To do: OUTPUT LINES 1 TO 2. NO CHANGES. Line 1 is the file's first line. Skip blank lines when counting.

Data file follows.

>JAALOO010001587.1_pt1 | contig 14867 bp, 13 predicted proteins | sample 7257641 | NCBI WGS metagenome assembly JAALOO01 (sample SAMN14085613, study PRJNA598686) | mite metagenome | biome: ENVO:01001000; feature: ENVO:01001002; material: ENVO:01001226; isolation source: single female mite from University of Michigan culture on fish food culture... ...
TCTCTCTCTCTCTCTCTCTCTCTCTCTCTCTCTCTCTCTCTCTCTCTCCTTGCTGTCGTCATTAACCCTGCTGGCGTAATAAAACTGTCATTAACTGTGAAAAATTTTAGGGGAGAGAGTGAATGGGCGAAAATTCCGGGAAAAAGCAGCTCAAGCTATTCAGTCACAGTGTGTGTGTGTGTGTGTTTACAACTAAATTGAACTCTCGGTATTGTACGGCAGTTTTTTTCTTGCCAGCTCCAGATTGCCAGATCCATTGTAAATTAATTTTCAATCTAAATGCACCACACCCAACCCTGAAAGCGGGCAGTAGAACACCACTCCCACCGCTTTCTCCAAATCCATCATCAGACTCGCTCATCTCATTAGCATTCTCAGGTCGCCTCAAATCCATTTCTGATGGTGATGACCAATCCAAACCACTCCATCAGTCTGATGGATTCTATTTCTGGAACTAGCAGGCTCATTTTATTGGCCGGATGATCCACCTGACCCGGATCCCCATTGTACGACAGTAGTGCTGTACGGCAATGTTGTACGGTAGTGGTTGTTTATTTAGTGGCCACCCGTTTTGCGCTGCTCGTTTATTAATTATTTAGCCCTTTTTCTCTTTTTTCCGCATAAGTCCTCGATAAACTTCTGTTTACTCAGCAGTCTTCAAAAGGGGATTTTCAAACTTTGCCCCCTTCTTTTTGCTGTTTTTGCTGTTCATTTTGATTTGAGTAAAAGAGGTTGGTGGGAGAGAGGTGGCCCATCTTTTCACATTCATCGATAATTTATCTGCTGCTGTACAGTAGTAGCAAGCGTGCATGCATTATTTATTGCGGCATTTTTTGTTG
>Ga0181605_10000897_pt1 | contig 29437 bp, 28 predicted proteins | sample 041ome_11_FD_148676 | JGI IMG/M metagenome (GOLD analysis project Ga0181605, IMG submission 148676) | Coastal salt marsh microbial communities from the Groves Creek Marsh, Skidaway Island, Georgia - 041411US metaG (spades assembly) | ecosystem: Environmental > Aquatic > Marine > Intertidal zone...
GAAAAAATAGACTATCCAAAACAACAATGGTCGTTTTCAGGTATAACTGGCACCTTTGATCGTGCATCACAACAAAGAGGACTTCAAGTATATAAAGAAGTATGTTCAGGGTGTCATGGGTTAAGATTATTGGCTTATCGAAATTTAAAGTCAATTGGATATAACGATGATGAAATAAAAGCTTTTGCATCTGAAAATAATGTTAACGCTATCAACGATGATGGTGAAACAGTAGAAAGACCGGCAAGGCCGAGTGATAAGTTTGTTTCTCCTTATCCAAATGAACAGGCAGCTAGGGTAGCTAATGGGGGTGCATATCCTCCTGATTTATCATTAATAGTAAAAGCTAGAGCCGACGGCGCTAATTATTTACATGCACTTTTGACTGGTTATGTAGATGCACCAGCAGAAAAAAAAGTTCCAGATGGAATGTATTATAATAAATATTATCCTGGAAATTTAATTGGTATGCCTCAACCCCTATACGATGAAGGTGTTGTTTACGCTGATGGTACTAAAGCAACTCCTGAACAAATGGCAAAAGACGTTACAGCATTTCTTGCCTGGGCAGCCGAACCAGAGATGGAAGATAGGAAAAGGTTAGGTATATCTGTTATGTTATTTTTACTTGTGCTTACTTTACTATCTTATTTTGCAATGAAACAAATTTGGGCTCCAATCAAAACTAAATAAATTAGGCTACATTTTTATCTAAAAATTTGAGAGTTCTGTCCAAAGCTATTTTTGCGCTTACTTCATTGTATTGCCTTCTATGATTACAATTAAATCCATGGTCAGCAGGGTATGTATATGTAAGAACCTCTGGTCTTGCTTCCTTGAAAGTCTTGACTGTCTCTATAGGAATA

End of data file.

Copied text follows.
>JAALOO010001587.1_pt1 | contig 14867 bp, 13 predicted proteins | sample 7257641 | NCBI WGS metagenome assembly JAALOO01 (sample SAMN14085613, study PRJNA598686) | mite metagenome | biome: ENVO:01001000; feature: ENVO:01001002; material: ENVO:01001226; isolation source: single female mite from University of Michigan culture on fish food culture... ...
TCTCTCTCTCTCTCTCTCTCTCTCTCTCTCTCTCTCTCTCTCTCTCTCCTTGCTGTCGTCATTAACCCTGCTGGCGTAATAAAACTGTCATTAACTGTGAAAAATTTTAGGGGAGAGAGTGAATGGGCGAAAATTCCGGGAAAAAGCAGCTCAAGCTATTCAGTCACAGTGTGTGTGTGTGTGTGTTTACAACTAAATTGAACTCTCGGTATTGTACGGCAGTTTTTTTCTTGCCAGCTCCAGATTGCCAGATCCATTGTAAATTAATTTTCAATCTAAATGCACCACACCCAACCCTGAAAGCGGGCAGTAGAACACCACTCCCACCGCTTTCTCCAAATCCATCATCAGACTCGCTCATCTCATTAGCATTCTCAGGTCGCCTCAAATCCATTTCTGATGGTGATGACCAATCCAAACCACTCCATCAGTCTGATGGATTCTATTTCTGGAACTAGCAGGCTCATTTTATTGGCCGGATGATCCACCTGACCCGGATCCCCATTGTACGACAGTAGTGCTGTACGGCAATGTTGTACGGTAGTGGTTGTTTATTTAGTGGCCACCCGTTTTGCGCTGCTCGTTTATTAATTATTTAGCCCTTTTTCTCTTTTTTCCGCATAAGTCCTCGATAAACTTCTGTTTACTCAGCAGTCTTCAAAAGGGGATTTTCAAACTTTGCCCCCTTCTTTTTGCTGTTTTTGCTGTTCATTTTGATTTGAGTAAAAGAGGTTGGTGGGAGAGAGGTGGCCCATCTTTTCACATTCATCGATAATTTATCTGCTGCTGTACAGTAGTAGCAAGCGTGCATGCATTATTTATTGCGGCATTTTTTGTTG